Some expected Gov. Peter Shumlin to announce how much money the Federal Emergency Management Agency will provide to repair and rebuild the Waterbury state office, instead he says don't expect word for another 3-4 weeks.
"We have to prepare for a long, sometimes bumpy, sometimes happy ride with FEMA," said Shumlin, D-Vermont.
If the federal money does not come through the state could face a more than $100 million shortfall. Shumlin says FEMA is a bureaucracy and this is a process. Despite the uncertainty, he is optimistic.
"I believe the FEMA funding will come through," Shumlin said.
The FEMA funding problem just came to light last month over a miscommunication between FEMA and state officials.
"We were led down a path for all of what we based applications on, based on damaged buildings qualifying for reimbursements," Shumlin said.
Shumlin admits mistakes in handling some issues post-Irene, but despite questions by reporters, would not give specifics.
"None of us will not make mistakes," Shumlin said.
Asked what mistakes his administration made, the governor answered, "Oh, you know, I don't think there is any benefit in looking at who made mistakes or where."
But Shumlin did say he regrets using the word promise when talking several weeks ago about FEMA funding.
"The word promise was not the best choice of words," he said. "A better choice of words would be that-- call it promise-- plan-- expect."
The mix-up has ended up in the race for governor. Republican gubernatorial candidate Randy Brock says he is not surprised over the FEMA money problem.
"This clearly again is a case in which we were given clear red flags waving that this was not a done deal. We should have had contingency plans in place and we didn't. We are just beginning to do contingency planning for alternative scenarios," Brock said.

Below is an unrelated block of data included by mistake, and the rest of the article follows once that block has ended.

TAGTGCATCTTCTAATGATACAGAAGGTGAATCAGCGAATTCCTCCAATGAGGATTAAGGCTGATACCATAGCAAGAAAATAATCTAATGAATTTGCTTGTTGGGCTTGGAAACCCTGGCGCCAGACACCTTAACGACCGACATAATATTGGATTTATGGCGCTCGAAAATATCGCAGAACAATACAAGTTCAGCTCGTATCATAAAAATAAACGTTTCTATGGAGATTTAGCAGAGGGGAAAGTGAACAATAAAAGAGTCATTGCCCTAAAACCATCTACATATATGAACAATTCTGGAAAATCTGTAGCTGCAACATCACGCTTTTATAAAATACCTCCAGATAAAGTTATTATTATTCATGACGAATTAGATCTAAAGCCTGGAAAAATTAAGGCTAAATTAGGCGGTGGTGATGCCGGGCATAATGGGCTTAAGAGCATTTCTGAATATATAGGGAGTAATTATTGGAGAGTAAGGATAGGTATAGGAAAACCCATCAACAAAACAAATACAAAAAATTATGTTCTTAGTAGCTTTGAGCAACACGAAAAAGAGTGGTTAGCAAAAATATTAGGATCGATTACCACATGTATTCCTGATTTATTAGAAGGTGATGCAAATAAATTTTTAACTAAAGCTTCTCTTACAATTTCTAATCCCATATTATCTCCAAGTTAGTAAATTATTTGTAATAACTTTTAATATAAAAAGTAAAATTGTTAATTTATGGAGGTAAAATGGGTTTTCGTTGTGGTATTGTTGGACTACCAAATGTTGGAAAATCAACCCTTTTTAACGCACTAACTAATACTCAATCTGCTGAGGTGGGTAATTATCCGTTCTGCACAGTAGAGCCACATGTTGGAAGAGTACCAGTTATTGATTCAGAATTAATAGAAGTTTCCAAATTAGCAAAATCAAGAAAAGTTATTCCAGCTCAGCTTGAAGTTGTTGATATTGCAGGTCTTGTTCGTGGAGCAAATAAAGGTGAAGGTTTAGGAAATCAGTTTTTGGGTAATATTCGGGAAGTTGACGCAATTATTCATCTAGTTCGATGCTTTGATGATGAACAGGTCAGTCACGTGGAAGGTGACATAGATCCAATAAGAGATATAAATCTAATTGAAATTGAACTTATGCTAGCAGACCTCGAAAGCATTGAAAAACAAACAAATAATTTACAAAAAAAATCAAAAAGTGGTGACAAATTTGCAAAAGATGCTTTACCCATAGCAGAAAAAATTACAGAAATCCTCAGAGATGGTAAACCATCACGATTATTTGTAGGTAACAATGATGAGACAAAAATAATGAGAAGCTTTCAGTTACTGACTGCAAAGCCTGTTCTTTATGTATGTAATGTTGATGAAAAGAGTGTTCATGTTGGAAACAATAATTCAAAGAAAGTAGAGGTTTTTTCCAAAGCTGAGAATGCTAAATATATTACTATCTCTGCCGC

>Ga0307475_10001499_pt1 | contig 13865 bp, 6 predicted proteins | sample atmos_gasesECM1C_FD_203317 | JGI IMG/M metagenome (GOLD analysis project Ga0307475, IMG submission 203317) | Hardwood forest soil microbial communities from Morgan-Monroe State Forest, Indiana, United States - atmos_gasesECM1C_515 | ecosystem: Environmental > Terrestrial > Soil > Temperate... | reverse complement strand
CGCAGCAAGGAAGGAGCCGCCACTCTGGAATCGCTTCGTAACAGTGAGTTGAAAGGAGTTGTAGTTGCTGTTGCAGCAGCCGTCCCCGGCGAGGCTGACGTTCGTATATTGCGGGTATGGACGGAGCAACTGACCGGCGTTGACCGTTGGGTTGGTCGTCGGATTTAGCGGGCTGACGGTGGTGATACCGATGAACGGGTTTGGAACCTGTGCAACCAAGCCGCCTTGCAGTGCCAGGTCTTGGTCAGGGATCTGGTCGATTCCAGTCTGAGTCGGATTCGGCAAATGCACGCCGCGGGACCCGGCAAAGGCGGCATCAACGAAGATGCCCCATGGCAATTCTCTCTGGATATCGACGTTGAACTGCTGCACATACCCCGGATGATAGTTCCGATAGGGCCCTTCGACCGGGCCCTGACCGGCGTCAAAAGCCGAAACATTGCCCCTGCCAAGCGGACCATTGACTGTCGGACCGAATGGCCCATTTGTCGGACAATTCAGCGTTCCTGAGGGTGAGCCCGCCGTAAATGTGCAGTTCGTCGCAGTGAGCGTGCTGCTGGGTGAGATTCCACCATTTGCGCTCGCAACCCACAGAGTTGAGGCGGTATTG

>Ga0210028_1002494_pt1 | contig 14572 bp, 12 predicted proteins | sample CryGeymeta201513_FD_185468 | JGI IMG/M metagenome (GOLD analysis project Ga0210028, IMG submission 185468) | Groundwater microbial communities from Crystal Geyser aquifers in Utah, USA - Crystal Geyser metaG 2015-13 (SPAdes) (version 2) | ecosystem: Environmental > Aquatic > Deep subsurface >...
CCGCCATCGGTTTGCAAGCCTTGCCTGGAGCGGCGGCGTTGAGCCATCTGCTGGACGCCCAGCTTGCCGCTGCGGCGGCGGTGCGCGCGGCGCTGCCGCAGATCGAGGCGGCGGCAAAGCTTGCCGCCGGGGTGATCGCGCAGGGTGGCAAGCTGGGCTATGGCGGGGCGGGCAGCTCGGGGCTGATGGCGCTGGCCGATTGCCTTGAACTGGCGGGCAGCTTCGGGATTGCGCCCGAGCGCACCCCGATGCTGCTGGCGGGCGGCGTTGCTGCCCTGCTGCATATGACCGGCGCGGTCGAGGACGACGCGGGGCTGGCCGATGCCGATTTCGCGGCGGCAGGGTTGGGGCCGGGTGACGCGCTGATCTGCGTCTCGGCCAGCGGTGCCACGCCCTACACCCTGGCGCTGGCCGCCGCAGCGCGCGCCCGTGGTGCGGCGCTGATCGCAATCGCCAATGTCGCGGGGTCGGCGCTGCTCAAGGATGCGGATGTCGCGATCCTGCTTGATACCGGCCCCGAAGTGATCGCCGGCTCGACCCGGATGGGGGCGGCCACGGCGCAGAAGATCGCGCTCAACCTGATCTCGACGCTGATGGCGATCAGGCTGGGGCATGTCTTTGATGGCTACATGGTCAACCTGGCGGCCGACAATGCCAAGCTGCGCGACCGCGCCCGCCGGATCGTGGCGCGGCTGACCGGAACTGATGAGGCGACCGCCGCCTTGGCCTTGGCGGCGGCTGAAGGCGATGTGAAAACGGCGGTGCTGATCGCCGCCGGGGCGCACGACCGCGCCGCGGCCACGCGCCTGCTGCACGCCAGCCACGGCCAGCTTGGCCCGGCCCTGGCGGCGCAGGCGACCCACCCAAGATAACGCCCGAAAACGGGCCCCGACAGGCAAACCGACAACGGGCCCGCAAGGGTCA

The Shumlin administration looked at several options before deciding to rebuild and repair the office complex in Waterbury. While the governor says he is not looking at any alternatives now in case funding falls through, his staff is.
"We have internally as a staff talked about what could we do and have not settled enough on what those options would be to bring them to the governor," Administration Secretary Jeb Spaulding said.
Despite that, the governor says he remains committed to rebuilding in Waterbury and says the questions over funding are not yet going to slow down the project. He says the new state office complex should be open sometime in the middle of 2015.
If the state is not happy with how much money it's getting when it hears from FEMA, Governor Shumlin says the state will appeal and negotiate for more money. He says it took years for other states that had natural disasters to get final answers from FEMA on money and he said today people can still expect to be having FEMA conversations several years from now.
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